A novel about Vivian, a young Irish girl sent by rail from a New York City tenement to Minnesota in the early 1900s. She was one of thousands of abandoned children sent to live with rural families for a better life. But not all ended up in loving homes.
Guest Host: Steve Roberts
In the 1960s, scientists developed several ways to turn saltwater into freshwater. All were prohibitively expensive because they required a great deal of energy. But today, the technology has been significantly refined, and demand for fresh water has grown so high in some regions that desalination is getting a second look. A panel talks about desalination technology and how it might change water management in the United States.
- Erik Olson of the Natural Resources Defense Council
- David Furukawa past president of the International Desalination Association
- Richard Drew chief of the bureau of water facilities regulation for the Florida Department of Environmental Protection
- Andrew Macoun a principal water and sanitation specialist for the World Bank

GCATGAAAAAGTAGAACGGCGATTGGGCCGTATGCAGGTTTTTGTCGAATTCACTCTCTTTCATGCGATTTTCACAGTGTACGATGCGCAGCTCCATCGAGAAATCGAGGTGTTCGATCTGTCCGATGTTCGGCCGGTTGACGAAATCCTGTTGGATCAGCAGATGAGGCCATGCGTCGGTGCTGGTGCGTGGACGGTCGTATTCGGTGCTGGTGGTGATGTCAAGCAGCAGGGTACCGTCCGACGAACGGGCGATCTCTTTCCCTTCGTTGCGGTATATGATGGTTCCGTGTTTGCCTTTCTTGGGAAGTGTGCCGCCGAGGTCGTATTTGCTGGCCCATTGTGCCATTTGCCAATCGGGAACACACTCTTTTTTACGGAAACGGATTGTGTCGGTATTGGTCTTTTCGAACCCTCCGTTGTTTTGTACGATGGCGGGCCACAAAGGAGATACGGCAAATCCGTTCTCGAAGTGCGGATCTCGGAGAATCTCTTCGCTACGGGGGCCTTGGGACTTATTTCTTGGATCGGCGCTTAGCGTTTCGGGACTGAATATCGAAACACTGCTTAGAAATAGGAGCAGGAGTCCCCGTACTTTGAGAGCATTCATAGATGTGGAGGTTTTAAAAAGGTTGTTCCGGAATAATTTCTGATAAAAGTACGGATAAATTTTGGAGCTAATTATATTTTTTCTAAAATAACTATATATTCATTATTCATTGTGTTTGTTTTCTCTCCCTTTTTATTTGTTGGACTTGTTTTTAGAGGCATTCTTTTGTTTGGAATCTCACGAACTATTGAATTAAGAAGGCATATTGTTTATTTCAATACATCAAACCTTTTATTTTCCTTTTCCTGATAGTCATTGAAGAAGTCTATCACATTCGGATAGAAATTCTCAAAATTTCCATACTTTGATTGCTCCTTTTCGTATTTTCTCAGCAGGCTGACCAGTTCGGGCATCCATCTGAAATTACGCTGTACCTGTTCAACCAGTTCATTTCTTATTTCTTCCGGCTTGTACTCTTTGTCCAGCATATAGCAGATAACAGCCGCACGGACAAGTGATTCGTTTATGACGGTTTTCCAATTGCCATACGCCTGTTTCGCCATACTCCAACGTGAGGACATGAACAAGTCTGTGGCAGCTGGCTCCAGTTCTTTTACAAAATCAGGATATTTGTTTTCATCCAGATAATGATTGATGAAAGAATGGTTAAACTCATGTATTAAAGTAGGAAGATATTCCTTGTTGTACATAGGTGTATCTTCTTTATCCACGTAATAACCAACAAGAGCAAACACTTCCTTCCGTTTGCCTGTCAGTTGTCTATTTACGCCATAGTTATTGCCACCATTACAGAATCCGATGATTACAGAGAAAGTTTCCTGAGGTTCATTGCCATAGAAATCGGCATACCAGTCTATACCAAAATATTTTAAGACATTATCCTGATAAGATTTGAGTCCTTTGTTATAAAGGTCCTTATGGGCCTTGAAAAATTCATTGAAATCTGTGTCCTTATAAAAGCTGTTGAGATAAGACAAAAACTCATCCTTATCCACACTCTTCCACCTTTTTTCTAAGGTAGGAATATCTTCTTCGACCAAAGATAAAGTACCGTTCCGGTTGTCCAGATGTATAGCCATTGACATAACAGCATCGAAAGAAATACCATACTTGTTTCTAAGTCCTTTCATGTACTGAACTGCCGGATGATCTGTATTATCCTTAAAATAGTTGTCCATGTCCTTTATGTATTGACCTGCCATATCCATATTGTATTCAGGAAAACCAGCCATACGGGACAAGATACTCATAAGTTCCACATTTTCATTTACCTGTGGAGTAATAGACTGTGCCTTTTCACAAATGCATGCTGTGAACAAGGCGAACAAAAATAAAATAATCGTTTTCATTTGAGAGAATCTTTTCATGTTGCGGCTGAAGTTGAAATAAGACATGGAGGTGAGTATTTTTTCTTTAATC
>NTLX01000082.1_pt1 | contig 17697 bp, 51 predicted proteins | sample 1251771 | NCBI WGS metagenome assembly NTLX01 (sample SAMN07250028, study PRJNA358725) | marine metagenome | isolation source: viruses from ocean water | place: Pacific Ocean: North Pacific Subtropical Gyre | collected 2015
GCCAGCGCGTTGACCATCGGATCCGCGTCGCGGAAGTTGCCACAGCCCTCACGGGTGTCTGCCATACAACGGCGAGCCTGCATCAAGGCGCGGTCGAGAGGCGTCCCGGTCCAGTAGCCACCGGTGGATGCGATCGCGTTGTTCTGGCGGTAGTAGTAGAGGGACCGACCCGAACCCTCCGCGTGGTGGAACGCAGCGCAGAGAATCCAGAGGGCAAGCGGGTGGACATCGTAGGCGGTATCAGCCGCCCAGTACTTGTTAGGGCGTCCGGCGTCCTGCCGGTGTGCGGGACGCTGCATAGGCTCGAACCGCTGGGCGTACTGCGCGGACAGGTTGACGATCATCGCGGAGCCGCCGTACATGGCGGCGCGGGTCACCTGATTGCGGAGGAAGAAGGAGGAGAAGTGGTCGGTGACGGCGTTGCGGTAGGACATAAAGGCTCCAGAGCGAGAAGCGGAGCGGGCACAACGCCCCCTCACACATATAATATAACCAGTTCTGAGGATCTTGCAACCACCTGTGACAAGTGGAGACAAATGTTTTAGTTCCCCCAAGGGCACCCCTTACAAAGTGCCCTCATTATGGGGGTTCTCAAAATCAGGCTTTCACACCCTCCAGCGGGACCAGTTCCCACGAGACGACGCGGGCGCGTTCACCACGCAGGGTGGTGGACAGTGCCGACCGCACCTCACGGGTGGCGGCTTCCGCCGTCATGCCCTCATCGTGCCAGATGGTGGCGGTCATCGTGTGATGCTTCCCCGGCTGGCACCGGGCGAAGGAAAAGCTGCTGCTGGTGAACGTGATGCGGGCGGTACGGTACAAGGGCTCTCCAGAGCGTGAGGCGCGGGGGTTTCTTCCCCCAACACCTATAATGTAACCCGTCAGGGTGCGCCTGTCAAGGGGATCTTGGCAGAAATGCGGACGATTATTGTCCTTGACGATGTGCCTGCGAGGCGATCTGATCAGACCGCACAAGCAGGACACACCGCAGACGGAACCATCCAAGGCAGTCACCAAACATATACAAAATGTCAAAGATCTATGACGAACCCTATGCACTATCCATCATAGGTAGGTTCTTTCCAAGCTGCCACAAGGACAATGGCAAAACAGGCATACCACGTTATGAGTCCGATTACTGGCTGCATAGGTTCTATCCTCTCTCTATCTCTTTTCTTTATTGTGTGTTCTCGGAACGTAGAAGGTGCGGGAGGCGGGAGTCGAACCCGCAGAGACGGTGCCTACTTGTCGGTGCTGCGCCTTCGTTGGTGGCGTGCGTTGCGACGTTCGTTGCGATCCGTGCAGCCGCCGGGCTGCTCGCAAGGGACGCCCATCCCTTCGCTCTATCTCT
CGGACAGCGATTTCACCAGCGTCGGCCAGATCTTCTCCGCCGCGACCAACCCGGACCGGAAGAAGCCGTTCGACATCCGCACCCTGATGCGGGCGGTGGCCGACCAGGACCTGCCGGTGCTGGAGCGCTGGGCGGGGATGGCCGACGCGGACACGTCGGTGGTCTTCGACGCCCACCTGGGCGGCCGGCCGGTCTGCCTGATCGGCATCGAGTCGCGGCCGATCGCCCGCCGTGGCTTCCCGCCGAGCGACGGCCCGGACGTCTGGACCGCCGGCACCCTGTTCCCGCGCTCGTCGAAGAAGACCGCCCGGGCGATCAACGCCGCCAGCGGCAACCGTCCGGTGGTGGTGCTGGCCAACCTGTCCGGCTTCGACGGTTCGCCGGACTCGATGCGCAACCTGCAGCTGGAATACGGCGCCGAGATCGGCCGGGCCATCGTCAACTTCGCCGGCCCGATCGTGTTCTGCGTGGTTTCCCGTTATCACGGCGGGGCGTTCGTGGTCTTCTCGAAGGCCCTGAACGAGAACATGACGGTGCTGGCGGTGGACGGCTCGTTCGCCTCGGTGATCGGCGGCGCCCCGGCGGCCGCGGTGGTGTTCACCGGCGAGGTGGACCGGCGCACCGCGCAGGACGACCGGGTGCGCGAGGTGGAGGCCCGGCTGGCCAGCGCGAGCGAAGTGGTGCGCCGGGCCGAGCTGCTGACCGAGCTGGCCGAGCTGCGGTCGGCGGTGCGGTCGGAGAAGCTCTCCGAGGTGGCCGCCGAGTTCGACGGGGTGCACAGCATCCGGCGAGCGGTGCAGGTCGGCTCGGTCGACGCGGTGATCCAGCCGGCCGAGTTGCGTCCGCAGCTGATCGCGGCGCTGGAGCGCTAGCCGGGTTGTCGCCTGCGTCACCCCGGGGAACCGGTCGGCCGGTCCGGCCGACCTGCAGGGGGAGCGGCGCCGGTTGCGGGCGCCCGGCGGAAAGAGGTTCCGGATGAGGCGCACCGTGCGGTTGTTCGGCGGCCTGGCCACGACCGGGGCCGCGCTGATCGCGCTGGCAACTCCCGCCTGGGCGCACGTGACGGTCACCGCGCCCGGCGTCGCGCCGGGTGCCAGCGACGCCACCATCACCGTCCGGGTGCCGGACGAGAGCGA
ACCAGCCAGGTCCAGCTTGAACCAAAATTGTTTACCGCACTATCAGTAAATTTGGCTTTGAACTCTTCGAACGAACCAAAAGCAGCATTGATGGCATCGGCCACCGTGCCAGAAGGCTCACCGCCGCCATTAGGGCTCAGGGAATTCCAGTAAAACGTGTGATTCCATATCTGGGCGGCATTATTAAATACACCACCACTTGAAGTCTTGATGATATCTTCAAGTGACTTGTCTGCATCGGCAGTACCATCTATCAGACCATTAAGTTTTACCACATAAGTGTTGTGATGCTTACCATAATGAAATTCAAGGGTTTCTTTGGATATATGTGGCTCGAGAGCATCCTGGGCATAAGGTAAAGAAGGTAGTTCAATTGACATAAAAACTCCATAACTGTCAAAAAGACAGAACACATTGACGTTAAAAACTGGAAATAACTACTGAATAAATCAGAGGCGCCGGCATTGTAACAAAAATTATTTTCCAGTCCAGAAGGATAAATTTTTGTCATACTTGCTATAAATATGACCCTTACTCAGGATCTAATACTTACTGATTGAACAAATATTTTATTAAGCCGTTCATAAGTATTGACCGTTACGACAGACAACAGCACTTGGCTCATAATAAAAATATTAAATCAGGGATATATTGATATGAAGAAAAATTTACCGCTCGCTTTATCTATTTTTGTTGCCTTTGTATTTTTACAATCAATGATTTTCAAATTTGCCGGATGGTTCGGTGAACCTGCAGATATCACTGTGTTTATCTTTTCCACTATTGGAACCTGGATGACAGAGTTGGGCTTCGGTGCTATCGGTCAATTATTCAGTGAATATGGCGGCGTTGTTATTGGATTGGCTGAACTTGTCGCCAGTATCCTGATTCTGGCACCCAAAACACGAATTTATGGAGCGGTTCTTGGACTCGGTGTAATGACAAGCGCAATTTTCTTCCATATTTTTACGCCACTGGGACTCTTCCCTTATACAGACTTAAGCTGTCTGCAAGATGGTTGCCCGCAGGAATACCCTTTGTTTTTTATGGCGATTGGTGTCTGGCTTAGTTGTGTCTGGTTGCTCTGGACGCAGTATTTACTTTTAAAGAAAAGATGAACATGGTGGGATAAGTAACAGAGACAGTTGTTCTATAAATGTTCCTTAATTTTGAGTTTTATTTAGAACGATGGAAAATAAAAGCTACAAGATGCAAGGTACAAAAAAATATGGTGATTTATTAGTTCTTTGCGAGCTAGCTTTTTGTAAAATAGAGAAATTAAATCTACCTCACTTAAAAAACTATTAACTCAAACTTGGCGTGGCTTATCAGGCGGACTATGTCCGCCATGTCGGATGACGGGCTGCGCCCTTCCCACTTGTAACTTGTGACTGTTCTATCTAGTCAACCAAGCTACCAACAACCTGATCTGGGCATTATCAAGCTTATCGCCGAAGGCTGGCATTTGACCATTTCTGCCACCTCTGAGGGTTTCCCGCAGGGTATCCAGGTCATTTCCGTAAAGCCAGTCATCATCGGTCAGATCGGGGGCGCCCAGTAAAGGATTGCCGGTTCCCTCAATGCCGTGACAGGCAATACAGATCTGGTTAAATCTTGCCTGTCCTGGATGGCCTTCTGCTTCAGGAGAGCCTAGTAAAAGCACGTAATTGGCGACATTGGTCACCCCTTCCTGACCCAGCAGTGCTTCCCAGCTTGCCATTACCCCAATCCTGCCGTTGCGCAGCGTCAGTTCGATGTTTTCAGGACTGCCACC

Most Recent Shows
An estimated 11 million Americans could see their disability benefits slashed next year if Congress fails to take action. The White House and Republican lawmakers have opposing solutions. Social Security's disability fund and how to keep the program solvent.
There's a renewed push for apprenticeship programs in the U.S., one supporters say can address a shortage of skilled workers and the financial burden on young people today.
The Centers for Disease Control reported the number of Americans who died from heroin overdoses quadrupled in the decade ending in 2013. We look at what's behind the nation's surge in heroin addiction and what some communities are doing to fight back.